Incoming Eggs

Eggs can be produced in either an off-line or in-line facility. An off-line processing facility obtains its eggs from one or more laying operations. The eggs are picked up from the laying operations on a regular basis and brought to the processing facility for cleaning, inspection, and packaging.

Although it is well known that dirty or soiled eggs are undesirable, shell eggs can acquire bacteria from every surface they contact.[1] Egg temperature is also important to maintain quality and control any SE that might be present. While the temperature of the incoming eggs will vary from season to season and from operation to operation, off-line processing plants (where eggs are brought in from off-site premises) can expect initial internal egg temperatures of 17 to 20°C. Although preprocessing coolers are generally held between 10 and 16°C, egg temperatures decline only slightly. Eggs are transported to the processing room and left until they are placed on the processing line.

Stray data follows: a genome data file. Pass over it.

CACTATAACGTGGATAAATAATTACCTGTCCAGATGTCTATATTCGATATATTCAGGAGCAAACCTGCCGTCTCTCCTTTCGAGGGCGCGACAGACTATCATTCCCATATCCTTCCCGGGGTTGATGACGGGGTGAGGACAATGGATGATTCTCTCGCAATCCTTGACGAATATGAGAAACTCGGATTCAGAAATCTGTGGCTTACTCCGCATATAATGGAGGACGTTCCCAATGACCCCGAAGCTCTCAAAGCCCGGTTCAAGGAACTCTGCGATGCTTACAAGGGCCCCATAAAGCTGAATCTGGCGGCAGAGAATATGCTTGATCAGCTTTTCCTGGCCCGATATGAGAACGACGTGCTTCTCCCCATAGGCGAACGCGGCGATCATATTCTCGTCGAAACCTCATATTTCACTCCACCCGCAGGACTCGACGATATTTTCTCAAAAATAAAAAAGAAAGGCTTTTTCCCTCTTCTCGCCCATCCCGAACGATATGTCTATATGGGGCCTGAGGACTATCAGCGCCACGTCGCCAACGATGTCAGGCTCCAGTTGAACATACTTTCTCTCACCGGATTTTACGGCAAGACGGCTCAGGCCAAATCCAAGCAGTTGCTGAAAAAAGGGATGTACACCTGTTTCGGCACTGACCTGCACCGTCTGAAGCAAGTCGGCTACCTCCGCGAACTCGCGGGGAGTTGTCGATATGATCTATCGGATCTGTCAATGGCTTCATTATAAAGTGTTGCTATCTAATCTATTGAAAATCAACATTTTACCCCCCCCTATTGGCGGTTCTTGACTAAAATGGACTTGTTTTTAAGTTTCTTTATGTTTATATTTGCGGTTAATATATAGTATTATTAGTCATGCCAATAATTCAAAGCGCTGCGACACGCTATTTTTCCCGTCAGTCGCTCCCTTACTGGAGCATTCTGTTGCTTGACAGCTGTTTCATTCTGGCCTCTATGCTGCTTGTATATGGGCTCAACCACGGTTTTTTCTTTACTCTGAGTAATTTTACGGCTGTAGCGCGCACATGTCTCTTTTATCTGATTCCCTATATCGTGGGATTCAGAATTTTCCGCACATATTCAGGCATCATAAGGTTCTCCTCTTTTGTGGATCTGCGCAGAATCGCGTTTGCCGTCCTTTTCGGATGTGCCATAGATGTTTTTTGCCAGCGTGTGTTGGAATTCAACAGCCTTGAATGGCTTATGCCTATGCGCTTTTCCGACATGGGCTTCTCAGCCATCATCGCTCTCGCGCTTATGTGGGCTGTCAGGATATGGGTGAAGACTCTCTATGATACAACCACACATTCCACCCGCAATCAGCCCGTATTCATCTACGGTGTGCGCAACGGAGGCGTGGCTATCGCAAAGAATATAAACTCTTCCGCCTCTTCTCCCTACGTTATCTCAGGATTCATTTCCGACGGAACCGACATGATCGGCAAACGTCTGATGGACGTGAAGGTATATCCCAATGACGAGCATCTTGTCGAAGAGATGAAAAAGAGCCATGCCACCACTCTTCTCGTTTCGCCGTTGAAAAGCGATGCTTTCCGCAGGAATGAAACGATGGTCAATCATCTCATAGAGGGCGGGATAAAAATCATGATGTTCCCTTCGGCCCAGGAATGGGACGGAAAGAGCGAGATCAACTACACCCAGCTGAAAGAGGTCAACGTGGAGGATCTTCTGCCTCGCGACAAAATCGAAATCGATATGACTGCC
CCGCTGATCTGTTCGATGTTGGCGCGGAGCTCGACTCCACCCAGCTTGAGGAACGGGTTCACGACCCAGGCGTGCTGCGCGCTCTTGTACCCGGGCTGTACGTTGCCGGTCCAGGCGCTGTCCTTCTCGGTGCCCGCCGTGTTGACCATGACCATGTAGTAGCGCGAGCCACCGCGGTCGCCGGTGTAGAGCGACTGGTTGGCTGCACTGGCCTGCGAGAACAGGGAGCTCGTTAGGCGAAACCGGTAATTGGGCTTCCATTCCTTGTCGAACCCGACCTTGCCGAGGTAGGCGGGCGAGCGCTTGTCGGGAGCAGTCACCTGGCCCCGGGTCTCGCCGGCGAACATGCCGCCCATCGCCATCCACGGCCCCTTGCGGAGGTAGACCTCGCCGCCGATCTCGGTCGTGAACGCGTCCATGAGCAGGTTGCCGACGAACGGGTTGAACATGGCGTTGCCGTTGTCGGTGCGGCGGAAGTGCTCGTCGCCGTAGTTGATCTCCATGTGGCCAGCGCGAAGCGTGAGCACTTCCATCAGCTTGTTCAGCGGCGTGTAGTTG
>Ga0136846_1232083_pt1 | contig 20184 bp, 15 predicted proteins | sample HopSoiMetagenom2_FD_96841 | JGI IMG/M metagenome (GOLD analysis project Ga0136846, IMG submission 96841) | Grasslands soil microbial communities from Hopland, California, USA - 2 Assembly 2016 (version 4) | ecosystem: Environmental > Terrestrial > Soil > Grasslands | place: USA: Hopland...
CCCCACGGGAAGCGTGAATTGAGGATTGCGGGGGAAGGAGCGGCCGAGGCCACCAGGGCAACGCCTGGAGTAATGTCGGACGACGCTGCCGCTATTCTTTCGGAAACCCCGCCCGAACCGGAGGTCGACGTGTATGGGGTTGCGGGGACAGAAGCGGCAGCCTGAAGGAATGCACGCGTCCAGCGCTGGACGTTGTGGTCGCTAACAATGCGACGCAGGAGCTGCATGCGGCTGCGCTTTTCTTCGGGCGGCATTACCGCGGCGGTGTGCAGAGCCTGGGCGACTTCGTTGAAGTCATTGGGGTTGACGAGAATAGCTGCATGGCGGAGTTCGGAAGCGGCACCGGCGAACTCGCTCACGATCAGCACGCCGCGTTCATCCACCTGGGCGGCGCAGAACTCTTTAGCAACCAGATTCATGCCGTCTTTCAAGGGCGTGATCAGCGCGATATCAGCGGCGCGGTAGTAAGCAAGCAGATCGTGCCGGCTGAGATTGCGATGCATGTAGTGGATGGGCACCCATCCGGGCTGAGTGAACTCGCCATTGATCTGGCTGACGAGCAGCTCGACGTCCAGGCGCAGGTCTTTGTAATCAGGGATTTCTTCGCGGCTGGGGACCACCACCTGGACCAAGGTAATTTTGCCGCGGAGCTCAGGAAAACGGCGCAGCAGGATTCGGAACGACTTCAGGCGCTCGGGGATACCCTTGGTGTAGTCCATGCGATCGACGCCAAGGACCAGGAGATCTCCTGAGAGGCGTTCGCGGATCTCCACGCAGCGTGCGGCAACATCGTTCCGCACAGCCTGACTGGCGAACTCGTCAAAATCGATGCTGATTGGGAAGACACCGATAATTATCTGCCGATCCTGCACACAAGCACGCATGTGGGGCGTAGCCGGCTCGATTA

In an in-line operation, the laying facility is attached to the processing facility. The eggs are automatically collected on belts that convey them into the processing facility. In in-line processing plants, internal egg temperatures generally range from 31 to 36°C when they reach the processing area. Egg temperature at processing is very important because U.S. Department of Agriculture (USDA) regulations require that wash water temperature be at 32°C or higher, or at least 11 °C warmer than the highest egg temperature, and this temperature must be maintained throughout the cleaning cycle.

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